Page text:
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C-SPAN Radio Marks 20 Years of Covering Public Affairs

Public affairs-oriented station finds a niche and mines it

C-SPAN founder Brian Lamb, right, spoke with interviewer Steve Scully, left, about the station’s 20 years of broadcasting. Kate Mills, center, is C-SPAN Radio’s general manager.

What does the nation’s only around-the-clock public affairs programming station attribute to its longevity and success? Lyndon Johnson may have something to do with it. As do JFK, Donald Trump, tax reform and a congressional hearing or two.

The public affairs radio station C-SPAN marked 20 years of broadcasting this fall, and as it does, it finds itself in the midst of one the most politically charged climates the nation has ever seen.

How have the priorities changed from those first days in October 1997, back when C-SPAN Radio began broadcasting on 90.1 WCSP(FM) to the Washington metro area?

While technology in the studio and the field may have evolved, the channel’s goals and priorities look much as they did when Bill Clinton was president, a gallon of gas cost $1.19 a gallon and tweets were the sole purview of the feathered.

What hasn’t changed is C-SPAN Radio’s main priority: covering public affairs in terms of the big, the small and the in between, said C-SPAN Radio General Manager Kate Mills in an interview with Radio World. “That’s why we are still around and why people are listening,” she said. Whether covering a hearing on Capitol Hill or a speech by the president, the channel offers something that listeners aren’t likely to find anywhere else: gavel to gavel coverage of political events impacting the nation.

When C-SPAN television first debuted, cynical journalists called it “watching grass grow,” said Brian Lamb, C-SPAN founder and executive chairman, in a recent radio interview that aired on C-SPAN Radio. C-SPAN was initially created by cable operators in 1979 as a television program. But as it grew, it evolved into a cadre of three public affairs television networks, programming via, and C-SPAN Radio, which officially debuted on Oct. 9, 1997.

Nearly 20 years after C-SPAN television debuted, the C-SPAN board of directors began looking for radio station. The University of the District of Columbia was looking to sell their former jazz radio station, and after an initial offer to Salem Broadcasting, the station was sold to C-SPAN for $13 million.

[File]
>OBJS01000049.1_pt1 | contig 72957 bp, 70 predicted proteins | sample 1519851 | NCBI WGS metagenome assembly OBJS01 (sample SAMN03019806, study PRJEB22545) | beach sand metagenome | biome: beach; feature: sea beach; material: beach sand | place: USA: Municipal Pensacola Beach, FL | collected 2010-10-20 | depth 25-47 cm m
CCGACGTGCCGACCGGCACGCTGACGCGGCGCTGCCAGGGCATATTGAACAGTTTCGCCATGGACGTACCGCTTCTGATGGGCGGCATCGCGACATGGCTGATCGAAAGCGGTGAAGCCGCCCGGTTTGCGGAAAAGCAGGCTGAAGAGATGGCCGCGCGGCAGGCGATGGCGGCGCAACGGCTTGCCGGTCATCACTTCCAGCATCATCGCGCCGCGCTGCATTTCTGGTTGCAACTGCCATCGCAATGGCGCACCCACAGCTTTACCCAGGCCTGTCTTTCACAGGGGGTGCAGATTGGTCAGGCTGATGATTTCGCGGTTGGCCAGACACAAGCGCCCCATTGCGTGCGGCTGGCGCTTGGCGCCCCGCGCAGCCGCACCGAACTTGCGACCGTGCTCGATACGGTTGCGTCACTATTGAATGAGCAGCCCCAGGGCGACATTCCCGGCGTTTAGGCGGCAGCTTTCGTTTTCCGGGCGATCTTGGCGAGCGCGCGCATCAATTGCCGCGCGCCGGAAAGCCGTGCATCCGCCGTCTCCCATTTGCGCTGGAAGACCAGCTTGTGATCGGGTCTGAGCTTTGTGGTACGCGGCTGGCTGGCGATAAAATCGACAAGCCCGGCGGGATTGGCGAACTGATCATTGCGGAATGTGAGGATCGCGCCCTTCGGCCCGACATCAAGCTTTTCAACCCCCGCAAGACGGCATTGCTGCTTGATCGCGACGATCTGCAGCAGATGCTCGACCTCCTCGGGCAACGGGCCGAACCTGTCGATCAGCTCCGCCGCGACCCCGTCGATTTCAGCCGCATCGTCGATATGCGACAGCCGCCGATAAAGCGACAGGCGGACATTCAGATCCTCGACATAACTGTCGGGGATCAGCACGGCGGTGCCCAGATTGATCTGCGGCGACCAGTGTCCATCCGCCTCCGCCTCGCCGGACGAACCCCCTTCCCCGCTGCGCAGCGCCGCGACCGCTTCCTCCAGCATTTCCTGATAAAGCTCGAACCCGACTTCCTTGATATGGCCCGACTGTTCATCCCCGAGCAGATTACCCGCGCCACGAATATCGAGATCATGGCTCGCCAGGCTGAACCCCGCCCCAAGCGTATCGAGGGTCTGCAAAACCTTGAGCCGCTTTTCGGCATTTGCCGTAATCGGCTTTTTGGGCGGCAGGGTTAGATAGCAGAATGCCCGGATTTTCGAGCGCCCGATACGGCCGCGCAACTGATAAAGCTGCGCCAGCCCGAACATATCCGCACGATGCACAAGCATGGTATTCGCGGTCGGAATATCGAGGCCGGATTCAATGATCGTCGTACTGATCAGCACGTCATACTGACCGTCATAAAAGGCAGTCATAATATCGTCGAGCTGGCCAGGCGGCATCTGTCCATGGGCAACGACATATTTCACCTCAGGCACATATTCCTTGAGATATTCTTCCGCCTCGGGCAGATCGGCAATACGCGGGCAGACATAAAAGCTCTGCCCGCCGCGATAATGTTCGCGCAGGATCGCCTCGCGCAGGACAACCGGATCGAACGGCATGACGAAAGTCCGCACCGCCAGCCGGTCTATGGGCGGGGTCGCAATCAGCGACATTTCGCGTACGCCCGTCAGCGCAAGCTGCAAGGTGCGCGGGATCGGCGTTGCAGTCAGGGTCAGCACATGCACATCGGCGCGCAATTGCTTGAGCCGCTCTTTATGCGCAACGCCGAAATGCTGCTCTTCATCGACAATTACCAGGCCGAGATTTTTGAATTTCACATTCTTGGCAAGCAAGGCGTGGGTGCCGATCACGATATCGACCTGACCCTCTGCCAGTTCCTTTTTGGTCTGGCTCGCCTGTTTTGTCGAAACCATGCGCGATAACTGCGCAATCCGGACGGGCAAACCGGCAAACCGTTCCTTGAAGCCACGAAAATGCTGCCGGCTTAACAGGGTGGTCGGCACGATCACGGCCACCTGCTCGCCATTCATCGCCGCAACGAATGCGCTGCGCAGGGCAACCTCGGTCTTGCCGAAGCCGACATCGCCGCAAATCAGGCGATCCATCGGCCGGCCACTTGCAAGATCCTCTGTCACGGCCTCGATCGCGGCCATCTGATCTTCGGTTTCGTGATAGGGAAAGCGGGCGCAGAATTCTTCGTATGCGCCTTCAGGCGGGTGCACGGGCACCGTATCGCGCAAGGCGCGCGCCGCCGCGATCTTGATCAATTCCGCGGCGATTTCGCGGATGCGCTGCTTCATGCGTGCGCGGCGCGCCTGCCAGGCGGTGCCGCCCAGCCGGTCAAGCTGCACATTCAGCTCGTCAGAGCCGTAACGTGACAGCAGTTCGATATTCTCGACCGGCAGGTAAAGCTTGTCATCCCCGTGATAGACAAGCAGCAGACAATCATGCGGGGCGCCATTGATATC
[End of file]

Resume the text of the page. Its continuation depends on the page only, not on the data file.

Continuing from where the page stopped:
Finally, Lamb said, here was the place where people would be able to get unbiased public affairs information 24 hours a day. “This really was exciting,” Lamb said.

After initiating gavel to gavel coverage of standard House and Senate hearings, C-SPAN Radio began to grow its audience with the rebroadcast of five Sunday morning talk shows from the major networks.

“This is the greatest way in the world to catch all this information [in your car],” Lamb said.

The public affairs radio station C-SPAN marked 20 years of broadcasting this fall. One of its signature programs is “Washington Journal,” the station’s live radio morning call-in show.

Today, C-SPAN Radio also broadcasts daily standards like “Washington Today,” the afternoon round-up of the top stories of the day, and “Washington Journal,” the station’s live radio morning call-in show.

And the radio station continues to broadcast unique programs, such as the full recording of Lyndon Johnson’s White House tapes.

“In this town, you’d never heard this kind of thing before,” Lamb said. He knew these recordings were going on at the White House with other political leaders at the time, Lamb said, but no one else did.

“They are one of the greatest sources of civic education ever to the public,” Lamb said of the LBJ tapes. “And credit for that goes to Lady Bird Johnson, who agreed to release the tapes sooner than the agreed-upon 50 years after LBJ died. “There are 10,000 conversations, and we put them all on the air here.”

One ongoing misconception that still exists: that the federal government has a hand in running C-SPAN. That’s simply not the case, Lamb said. “It’s really hard for people to understand that, because it looks from the outside like it’s owned by the government,” Lamb said. “But this is a journalistic institution.”

C-SPAN Radio has also made it a priority to hear to what their listeners have to say.

“If you want to hear what the United States population thinks, we’re the place you can hear it,” Lamb said. “If you have the patience to listen to it, the voices are here. People on all sides are listening and participating.”

Today, C-SPAN broadcasts as an HD Radio station on 90.1 MHz, streams online, airs on Sirius XM radio, is accessible via a series of podcasts, is available via a C-SPAN Radio app, is accessible through TuneIn via Google Home or Amazon Alexa, and is available via AudioNow, which allows listeners to access C-SPAN through the phone.

The channel remains so relevant because of the strength of C-SPAN Radio’s mission, General Manager Mills said. “Our goal is to try to cover as may sides of any issue [as possible] and to get out of the way and to let people make their own decisions.”

“We are trying to show there are a lot of different sides of an issue,” she said. “That basic part our mission is strong and has led to our longevity.”

Or, as Lamb puts it, “If you’re into radio, there’s nothing like it. You can’t explain it to people.”